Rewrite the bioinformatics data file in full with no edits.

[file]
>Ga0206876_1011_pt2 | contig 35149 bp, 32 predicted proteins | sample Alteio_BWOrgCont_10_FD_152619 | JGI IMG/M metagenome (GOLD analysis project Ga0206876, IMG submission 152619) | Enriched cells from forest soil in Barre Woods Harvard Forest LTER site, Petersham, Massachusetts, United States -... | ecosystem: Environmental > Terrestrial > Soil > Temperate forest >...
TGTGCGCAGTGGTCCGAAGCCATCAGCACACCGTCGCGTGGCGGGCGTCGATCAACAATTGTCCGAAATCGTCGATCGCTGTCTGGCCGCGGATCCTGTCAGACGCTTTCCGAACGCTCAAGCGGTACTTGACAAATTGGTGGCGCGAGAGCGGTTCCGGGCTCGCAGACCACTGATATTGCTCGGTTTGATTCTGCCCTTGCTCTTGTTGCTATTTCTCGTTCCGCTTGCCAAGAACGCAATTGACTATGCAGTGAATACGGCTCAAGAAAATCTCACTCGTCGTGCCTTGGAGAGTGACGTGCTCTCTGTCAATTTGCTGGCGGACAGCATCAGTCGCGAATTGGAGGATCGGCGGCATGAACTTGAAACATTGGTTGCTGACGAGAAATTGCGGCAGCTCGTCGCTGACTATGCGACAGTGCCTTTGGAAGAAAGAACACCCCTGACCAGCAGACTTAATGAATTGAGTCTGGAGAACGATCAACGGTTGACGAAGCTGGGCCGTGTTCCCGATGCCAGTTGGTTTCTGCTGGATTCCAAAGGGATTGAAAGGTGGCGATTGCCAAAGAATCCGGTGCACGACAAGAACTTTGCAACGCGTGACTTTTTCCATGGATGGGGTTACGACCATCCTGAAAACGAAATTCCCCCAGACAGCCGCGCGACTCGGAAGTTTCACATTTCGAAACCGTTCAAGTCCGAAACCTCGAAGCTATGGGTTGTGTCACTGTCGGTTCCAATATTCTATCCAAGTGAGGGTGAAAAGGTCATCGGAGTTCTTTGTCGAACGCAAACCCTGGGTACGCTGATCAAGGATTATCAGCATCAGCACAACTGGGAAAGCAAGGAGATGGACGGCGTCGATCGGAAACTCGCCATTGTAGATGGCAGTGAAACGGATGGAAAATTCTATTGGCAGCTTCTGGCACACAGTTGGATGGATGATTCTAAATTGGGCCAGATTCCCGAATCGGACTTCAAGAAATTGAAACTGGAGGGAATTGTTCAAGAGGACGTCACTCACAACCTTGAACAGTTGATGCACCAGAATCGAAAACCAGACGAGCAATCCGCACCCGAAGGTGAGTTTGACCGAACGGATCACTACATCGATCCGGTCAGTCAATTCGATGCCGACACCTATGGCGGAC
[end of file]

>Ga0206876_1011_pt2 | contig 35149 bp, 32 predicted proteins | sample Alteio_BWOrgCont_10_FD_152619 | JGI IMG/M metagenome (GOLD analysis project Ga0206876, IMG submission 152619) | Enriched cells from forest soil in Barre Woods Harvard Forest LTER site, Petersham, Massachusetts, United States -... | ecosystem: Environmental > Terrestrial > Soil > Temperate forest >...
TGTGCGCAGTGGTCCGAAGCCATCAGCACACCGTCGCGTGGCGGGCGTCGATCAACAATTGTCCGAAATCGTCGATCGCTGTCTGGCCGCGGATCCTGTCAGACGCTTTCCGAACGCTCAAGCGGTACTTGACAAATTGGTGGCGCGAGAGCGGTTCCGGGCTCGCAGACCACTGATATTGCTCGGTTTGATTCTGCCCTTGCTCTTGTTGCTATTTCTCGTTCCGCTTGCCAAGAACGCAATTGACTATGCAGTGAATACGGCTCAAGAAAATCTCACTCGTCGTGCCTTGGAGAGTGACGTGCTCTCTGTCAATTTGCTGGCGGACAGCATCAGTCGCGAATTGGAGGATCGGCGGCATGAACTTGAAACATTGGTTGCTGACGAGAAATTGCGGCAGCTCGTCGCTGACTATGCGACAGTGCCTTTGGAAGAAAGAACACCCCTGACCAGCAGACTTAATGAATTGAGTCTGGAGAACGATCAACGGTTGACGAAGCTGGGCCGTGTTCCCGATGCCAGTTGGTTTCTGCTGGATTCCAAAGGGATTGAAAGGTGGCGATTGCCAAAGAATCCGGTGCACGACAAGAACTTTGCAACGCGTGACTTTTTCCATGGATGGGGTTACGACCATCCTGAAAACGAAATTCCCCCAGACAGCCGCGCGACTCGGAAGTTTCACATTTCGAAACCGTTCAAGTCCGAAACCTCGAAGCTATGGGTTGTGTCACTGTCGGTTCCAATATTCTATCCAAGTGAGGGTGAAAAGGTCATCGGAGTTCTTTGTCGAACGCAAACCCTGGGTACGCTGATCAAGGATTATCAGCATCAGCACAACTGGGAAAGCAAGGAGATGGACGGCGTCGATCGGAAACTCGCCATTGTAGATGGCAGTGAAACGGATGGAAAATTCTATTGGCAGCTTCTGGCACACAGTTGGATGGATGATTCTAAATTGGGCCAGATTCCCGAATCGGACTTCAAGAAATTGAAACTGGAGGGAATTGTTCAAGAGGACGTCACTCACAACCTTGAACAGTTGATGCACCAGAATCGAAAACCAGACGAGCAATCCGCACCCGAAGGTGAGTTTGACCGAACGGATCACTACATCGATCCGGTCAGTCAATTCGATGCCGACACCTATGGCGGAC